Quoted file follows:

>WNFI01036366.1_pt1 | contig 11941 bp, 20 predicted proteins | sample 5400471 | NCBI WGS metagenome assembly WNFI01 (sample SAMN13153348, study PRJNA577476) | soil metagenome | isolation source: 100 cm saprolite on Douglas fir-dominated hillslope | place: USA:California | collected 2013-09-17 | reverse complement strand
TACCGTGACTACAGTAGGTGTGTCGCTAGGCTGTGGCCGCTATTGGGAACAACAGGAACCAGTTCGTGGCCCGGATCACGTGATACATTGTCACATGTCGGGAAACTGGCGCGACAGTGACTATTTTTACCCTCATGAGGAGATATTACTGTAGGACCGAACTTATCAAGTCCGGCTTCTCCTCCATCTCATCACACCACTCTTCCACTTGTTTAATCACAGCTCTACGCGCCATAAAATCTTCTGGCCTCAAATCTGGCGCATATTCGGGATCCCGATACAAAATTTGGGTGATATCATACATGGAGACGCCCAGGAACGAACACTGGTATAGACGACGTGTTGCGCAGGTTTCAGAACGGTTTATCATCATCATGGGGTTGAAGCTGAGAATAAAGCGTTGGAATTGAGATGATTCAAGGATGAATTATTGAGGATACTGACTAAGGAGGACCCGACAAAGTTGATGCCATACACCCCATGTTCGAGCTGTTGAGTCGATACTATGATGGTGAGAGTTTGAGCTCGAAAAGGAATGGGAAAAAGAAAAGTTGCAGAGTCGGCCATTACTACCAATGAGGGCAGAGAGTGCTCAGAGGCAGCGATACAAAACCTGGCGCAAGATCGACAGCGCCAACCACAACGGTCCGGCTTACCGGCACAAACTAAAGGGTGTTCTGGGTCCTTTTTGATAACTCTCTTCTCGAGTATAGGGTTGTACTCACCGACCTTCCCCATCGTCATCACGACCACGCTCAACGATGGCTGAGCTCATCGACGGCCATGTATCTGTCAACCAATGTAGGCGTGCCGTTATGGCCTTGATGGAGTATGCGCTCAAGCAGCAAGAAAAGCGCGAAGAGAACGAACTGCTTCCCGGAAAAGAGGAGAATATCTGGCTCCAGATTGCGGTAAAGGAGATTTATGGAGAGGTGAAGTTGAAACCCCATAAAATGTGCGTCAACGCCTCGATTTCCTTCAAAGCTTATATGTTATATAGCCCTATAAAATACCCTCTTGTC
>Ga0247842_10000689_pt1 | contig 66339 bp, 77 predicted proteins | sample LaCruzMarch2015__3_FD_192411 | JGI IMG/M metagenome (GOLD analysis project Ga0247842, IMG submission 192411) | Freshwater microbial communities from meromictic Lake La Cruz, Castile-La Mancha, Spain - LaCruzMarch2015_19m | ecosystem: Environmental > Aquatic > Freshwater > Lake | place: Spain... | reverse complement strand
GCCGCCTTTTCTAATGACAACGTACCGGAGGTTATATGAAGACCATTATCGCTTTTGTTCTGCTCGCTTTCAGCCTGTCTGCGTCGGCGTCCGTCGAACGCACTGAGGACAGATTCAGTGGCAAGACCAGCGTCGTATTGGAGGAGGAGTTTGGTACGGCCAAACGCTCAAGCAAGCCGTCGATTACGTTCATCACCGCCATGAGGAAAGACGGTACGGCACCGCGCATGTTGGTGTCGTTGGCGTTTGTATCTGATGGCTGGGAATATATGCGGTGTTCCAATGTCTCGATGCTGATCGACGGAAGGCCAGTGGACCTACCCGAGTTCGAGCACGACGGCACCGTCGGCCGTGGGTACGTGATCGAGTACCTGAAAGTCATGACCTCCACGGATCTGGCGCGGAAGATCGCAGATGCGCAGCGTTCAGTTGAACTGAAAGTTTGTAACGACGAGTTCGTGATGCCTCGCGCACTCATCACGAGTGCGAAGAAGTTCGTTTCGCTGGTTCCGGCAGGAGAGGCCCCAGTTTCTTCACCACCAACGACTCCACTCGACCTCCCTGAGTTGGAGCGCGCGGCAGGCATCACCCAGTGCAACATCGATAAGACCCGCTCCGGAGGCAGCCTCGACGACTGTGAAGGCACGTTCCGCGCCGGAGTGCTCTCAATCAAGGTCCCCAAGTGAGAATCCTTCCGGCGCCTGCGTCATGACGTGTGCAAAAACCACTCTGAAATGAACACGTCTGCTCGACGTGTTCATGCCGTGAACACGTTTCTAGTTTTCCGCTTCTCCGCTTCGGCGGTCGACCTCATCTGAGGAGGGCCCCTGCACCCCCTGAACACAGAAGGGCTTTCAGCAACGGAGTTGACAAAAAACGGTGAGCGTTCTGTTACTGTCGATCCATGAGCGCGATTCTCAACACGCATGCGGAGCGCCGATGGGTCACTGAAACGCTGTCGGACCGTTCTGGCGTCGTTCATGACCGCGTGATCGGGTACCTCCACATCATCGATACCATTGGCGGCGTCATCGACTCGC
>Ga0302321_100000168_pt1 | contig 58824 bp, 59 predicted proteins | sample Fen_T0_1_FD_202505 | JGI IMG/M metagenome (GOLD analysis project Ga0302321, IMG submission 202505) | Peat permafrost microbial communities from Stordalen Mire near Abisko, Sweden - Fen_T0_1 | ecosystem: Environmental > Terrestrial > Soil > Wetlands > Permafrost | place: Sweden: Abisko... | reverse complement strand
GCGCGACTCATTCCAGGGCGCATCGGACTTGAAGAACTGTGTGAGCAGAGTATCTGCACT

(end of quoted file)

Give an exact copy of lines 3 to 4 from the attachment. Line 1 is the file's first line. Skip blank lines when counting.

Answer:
>Ga0247842_10000689_pt1 | contig 66339 bp, 77 predicted proteins | sample LaCruzMarch2015__3_FD_192411 | JGI IMG/M metagenome (GOLD analysis project Ga0247842, IMG submission 192411) | Freshwater microbial communities from meromictic Lake La Cruz, Castile-La Mancha, Spain - LaCruzMarch2015_19m | ecosystem: Environmental > Aquatic > Freshwater > Lake | place: Spain... | reverse complement strand
GCCGCCTTTTCTAATGACAACGTACCGGAGGTTATATGAAGACCATTATCGCTTTTGTTCTGCTCGCTTTCAGCCTGTCTGCGTCGGCGTCCGTCGAACGCACTGAGGACAGATTCAGTGGCAAGACCAGCGTCGTATTGGAGGAGGAGTTTGGTACGGCCAAACGCTCAAGCAAGCCGTCGATTACGTTCATCACCGCCATGAGGAAAGACGGTACGGCACCGCGCATGTTGGTGTCGTTGGCGTTTGTATCTGATGGCTGGGAATATATGCGGTGTTCCAATGTCTCGATGCTGATCGACGGAAGGCCAGTGGACCTACCCGAGTTCGAGCACGACGGCACCGTCGGCCGTGGGTACGTGATCGAGTACCTGAAAGTCATGACCTCCACGGATCTGGCGCGGAAGATCGCAGATGCGCAGCGTTCAGTTGAACTGAAAGTTTGTAACGACGAGTTCGTGATGCCTCGCGCACTCATCACGAGTGCGAAGAAGTTCGTTTCGCTGGTTCCGGCAGGAGAGGCCCCAGTTTCTTCACCACCAACGACTCCACTCGACCTCCCTGAGTTGGAGCGCGCGGCAGGCATCACCCAGTGCAACATCGATAAGACCCGCTCCGGAGGCAGCCTCGACGACTGTGAAGGCACGTTCCGCGCCGGAGTGCTCTCAATCAAGGTCCCCAAGTGAGAATCCTTCCGGCGCCTGCGTCATGACGTGTGCAAAAACCACTCTGAAATGAACACGTCTGCTCGACGTGTTCATGCCGTGAACACGTTTCTAGTTTTCCGCTTCTCCGCTTCGGCGGTCGACCTCATCTGAGGAGGGCCCCTGCACCCCCTGAACACAGAAGGGCTTTCAGCAACGGAGTTGACAAAAAACGGTGAGCGTTCTGTTACTGTCGATCCATGAGCGCGATTCTCAACACGCATGCGGAGCGCCGATGGGTCACTGAAACGCTGTCGGACCGTTCTGGCGTCGTTCATGACCGCGTGATCGGGTACCTCCACATCATCGATACCATTGGCGGCGTCATCGACTCGC